Havok & Wolverine: Meltdown #4 (1989, February)
Follow me on Twitter (@XMenXPert). So, the creators and line-ups for X-Men Blue and Gold were announced. Fuller thoughts tomorrow (or tonight on my Twitter), but the short version: Can the X-Men stop being about pretty straight white people feeling persecuted? Anyway, today, by the Simonsons, Jon Muth, Kent Williams and Bill Oakley, “Endgame.”
Alex is broken up about killing Logan, and doesn’t think they’ll find any clues about who sent Logan after him. Luckily, Scarlett literally trips over a map buried in the sand. That’s not suspicious at all! Alex figures out that the map is showing a nuclear reactor, similar to the one from Chernobyl. So, Alex has studied nuclear reactors, then? I guess it makes some sense. His power absorbs radiation, so that might have given him an interest in nuclear reactors. He quickly buries Logan in a shallow grave, using his jacket as a shroud (the map is in the jacket pocket), and then heads off for India with Scarlett.
Meltdown and Neutron talk about how their plan is moving along well. Then, Logan wakes up and digs out of his grave. And he figures out what happened: Alex held back when he blasted him, knowing Logan’s healing factor would keep him alive, then he buried him in a shallow grave so Logan could get out easily, and he left Logan the map so he could follow. Alex is clever!
In India, Alex thinks about Scarlett, and she thinks about him. She’s falling for him. That’s dangerous for her. The power plant is already under attack, and Scarlett refuses to stay behind while Alex goes in.
Also, this book is so frigging gorgeous.
Anyway, they go into the control room, but the rods are buckled, so he goes instead into the core itself, to absorb the radiation directly.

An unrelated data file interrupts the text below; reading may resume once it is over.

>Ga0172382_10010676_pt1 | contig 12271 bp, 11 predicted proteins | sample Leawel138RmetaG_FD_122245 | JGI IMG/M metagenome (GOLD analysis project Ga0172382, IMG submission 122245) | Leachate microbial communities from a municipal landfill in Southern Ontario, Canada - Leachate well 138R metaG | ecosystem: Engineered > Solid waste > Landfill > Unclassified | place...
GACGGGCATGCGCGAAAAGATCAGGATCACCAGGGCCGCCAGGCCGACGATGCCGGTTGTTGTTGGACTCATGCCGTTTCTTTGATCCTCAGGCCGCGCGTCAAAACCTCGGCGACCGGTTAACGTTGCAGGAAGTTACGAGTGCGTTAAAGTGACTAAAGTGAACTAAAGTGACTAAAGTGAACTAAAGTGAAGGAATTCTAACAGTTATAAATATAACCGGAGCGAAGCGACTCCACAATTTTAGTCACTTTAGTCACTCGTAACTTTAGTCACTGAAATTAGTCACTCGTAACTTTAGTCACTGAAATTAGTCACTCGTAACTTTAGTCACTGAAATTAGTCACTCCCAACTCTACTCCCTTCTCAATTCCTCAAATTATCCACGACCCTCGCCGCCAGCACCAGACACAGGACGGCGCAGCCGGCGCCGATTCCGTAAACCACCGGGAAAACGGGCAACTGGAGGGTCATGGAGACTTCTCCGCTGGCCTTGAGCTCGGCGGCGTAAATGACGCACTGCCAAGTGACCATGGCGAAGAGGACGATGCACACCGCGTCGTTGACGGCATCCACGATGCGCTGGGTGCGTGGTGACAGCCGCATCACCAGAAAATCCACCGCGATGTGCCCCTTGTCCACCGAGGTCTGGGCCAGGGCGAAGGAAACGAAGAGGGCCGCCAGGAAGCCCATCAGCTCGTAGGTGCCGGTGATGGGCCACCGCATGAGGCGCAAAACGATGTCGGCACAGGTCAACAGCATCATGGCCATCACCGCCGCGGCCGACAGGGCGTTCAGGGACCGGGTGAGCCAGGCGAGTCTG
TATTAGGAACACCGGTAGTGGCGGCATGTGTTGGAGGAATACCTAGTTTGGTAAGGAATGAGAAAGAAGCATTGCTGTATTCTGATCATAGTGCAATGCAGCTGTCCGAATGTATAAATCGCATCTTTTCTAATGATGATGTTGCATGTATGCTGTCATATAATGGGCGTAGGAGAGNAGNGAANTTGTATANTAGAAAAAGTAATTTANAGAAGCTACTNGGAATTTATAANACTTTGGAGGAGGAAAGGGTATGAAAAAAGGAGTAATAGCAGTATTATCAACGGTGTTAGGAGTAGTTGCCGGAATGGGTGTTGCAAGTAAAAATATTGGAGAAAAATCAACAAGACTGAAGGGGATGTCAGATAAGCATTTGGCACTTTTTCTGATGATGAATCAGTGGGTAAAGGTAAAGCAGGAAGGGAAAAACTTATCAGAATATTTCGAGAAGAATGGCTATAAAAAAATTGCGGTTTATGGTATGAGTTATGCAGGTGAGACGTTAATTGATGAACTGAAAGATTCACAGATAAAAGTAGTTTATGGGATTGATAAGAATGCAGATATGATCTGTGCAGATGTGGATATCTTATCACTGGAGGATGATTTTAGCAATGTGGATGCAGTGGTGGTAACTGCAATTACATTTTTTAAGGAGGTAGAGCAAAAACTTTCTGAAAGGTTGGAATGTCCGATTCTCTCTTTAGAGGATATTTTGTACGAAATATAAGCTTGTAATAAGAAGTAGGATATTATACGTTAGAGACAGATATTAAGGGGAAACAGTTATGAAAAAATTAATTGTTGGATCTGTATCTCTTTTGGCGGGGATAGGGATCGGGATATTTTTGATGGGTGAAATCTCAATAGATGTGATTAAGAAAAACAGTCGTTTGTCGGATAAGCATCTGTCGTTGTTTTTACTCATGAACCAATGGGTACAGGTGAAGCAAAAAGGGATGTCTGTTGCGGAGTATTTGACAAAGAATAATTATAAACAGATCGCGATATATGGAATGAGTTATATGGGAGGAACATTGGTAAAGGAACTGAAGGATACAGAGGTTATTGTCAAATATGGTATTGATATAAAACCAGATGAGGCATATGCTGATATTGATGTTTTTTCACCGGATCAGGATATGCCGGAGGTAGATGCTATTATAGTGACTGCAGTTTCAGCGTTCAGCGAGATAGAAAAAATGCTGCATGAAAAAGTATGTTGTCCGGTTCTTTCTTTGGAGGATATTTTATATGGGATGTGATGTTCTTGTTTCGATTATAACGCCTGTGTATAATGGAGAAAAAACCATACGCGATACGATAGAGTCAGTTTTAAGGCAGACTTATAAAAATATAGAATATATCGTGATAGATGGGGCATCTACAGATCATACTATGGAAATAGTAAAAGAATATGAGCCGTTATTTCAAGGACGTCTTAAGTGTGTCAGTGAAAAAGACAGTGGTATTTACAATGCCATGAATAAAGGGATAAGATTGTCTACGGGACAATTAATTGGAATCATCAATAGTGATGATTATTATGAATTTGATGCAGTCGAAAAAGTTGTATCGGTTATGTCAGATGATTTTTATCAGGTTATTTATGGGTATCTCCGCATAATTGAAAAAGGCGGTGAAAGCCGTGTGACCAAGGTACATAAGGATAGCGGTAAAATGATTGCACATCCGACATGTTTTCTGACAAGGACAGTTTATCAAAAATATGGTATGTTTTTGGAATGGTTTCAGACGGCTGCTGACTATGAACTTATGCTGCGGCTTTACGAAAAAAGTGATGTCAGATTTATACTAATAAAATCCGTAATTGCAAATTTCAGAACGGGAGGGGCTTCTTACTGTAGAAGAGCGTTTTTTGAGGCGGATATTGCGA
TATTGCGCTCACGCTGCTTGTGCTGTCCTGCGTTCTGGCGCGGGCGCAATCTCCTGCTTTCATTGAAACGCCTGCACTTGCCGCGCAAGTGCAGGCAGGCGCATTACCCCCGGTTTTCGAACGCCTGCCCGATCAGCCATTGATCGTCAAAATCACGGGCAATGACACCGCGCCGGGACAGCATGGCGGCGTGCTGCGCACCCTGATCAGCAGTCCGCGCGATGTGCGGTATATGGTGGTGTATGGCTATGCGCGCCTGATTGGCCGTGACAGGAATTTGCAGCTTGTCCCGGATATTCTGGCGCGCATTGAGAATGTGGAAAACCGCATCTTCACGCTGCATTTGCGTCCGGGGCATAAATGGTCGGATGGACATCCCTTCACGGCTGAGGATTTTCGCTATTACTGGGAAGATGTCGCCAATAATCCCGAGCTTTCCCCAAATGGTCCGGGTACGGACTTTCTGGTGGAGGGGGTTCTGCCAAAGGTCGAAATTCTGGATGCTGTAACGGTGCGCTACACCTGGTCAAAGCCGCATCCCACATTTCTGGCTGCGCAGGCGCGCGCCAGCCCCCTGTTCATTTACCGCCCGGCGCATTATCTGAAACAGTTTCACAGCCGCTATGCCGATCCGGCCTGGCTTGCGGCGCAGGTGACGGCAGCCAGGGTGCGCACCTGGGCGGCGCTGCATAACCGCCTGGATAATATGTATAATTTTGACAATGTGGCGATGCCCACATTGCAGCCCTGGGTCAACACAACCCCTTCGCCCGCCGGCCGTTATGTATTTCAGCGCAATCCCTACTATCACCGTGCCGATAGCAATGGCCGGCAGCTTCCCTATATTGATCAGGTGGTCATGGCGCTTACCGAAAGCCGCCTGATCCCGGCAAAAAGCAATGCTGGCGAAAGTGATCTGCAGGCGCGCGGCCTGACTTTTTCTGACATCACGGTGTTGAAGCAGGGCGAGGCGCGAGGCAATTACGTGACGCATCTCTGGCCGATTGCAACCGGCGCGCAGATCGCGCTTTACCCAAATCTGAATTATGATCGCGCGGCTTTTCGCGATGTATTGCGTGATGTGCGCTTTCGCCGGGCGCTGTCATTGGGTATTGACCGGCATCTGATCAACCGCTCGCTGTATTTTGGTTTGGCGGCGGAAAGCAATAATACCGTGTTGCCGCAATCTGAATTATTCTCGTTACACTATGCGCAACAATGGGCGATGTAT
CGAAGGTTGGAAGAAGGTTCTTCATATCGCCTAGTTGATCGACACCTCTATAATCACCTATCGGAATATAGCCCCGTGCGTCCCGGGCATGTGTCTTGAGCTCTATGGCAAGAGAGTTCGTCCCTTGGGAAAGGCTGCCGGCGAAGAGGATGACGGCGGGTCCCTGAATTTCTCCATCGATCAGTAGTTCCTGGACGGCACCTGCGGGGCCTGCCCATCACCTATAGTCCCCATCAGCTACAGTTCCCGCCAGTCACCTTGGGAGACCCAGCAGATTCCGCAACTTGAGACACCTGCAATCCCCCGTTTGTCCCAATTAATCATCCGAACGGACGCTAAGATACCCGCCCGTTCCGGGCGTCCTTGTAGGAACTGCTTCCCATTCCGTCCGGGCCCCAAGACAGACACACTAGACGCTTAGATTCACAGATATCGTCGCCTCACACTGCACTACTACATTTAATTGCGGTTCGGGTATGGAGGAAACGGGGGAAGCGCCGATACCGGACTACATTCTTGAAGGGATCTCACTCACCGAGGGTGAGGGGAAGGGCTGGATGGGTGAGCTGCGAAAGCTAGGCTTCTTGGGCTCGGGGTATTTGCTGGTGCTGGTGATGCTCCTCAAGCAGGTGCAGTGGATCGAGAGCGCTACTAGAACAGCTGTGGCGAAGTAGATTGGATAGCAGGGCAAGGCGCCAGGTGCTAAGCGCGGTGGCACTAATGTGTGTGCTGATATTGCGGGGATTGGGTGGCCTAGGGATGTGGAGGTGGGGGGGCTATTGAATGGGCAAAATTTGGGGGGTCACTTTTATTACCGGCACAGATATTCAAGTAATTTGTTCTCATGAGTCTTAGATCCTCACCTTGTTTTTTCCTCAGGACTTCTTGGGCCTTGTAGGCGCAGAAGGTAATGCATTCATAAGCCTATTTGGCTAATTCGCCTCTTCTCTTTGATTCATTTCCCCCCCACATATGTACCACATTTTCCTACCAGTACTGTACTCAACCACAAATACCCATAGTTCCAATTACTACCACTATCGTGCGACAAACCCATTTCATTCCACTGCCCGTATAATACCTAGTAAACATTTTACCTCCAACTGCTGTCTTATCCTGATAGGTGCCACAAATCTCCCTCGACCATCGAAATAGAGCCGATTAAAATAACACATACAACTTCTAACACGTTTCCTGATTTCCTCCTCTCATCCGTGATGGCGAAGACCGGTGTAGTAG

The General Meltdown shows up, and challenges Alex to kill him. Scarlett tells Alex to run, and Meltdown kills her, which drives Alex into enough of a rage to unleash his full power against him. Which is what Meltdown wanted all along. Before Meltdown can kill Alex, Logan shows up to occupy him. Fight! Meltdown heals as fast as Logan cuts him, but Logan can mostly avoid Meltdown’s blasts. Then Logan starts impaling Meltdown with the control rods, so they can damp down his radiation. He ends up fading right into nothingness.
But the plant is still in danger. Alex has absorbed too much radiation, and can’t hold it much longer. And it’s more gorgeous art.
And then he has to release it.
Later, Alex talks to Logan about Scarlett, and how wonderful she was, and Logan decides that maybe telling him she was a spy who was manipulating might not be a good idea.
Then, an epilogue, with Dr. Neutron. He’s sad to see the game lost, but he figures there will be more, and he has a case with chess pieces painted like various superheroes. And he greets the new superintendent of the asylum he’s kept in, and asks if she likes chess.
It’s a great finale to a great mini. This was good all around. The Simonsons came up with a very clever plot, with lots of twists to keep it interesting. The characters were well-written – Scarlett was probably the stand-out, with her being gradually taken over by the disguise. But I liked Alex embracing the Noir attitude, and Logan was enjoyably himself. Between Meltdown and Neutron, Neutron was definitely the better of the two. He was so charming and cheerful. I’m a little disappointed he never showed up again. I guess I’ll head-canon it as him having a heart attack shortly after this mini. He was pretty old. Meltdown, as an aside, did show up again a couple years ago. Logan and Elixir found him in some village, draining life from people. They killed him again, obviously.
The real draw of this book was the art. Williams’ Wolverine is intense. All raw ferocity and wildness. Muth does most of the art for the rest, though, and it’s gorgeous. I posted plenty of panels and pages, so you’ve seen how gorgeous it is. It’s the effects he uses for everything. Alex’s power, and the radiation being absorbed, and the big release. It’s such spectacular stuff. Visually unique, and entrancing.
This was such a great book. Highly recommended. It’s a stand-alone that’s not really referenced again, outside that one issue of Wolverine 4 years ago, so it’s not like it’s integral to continuity or anything, but it’s very much worth reading.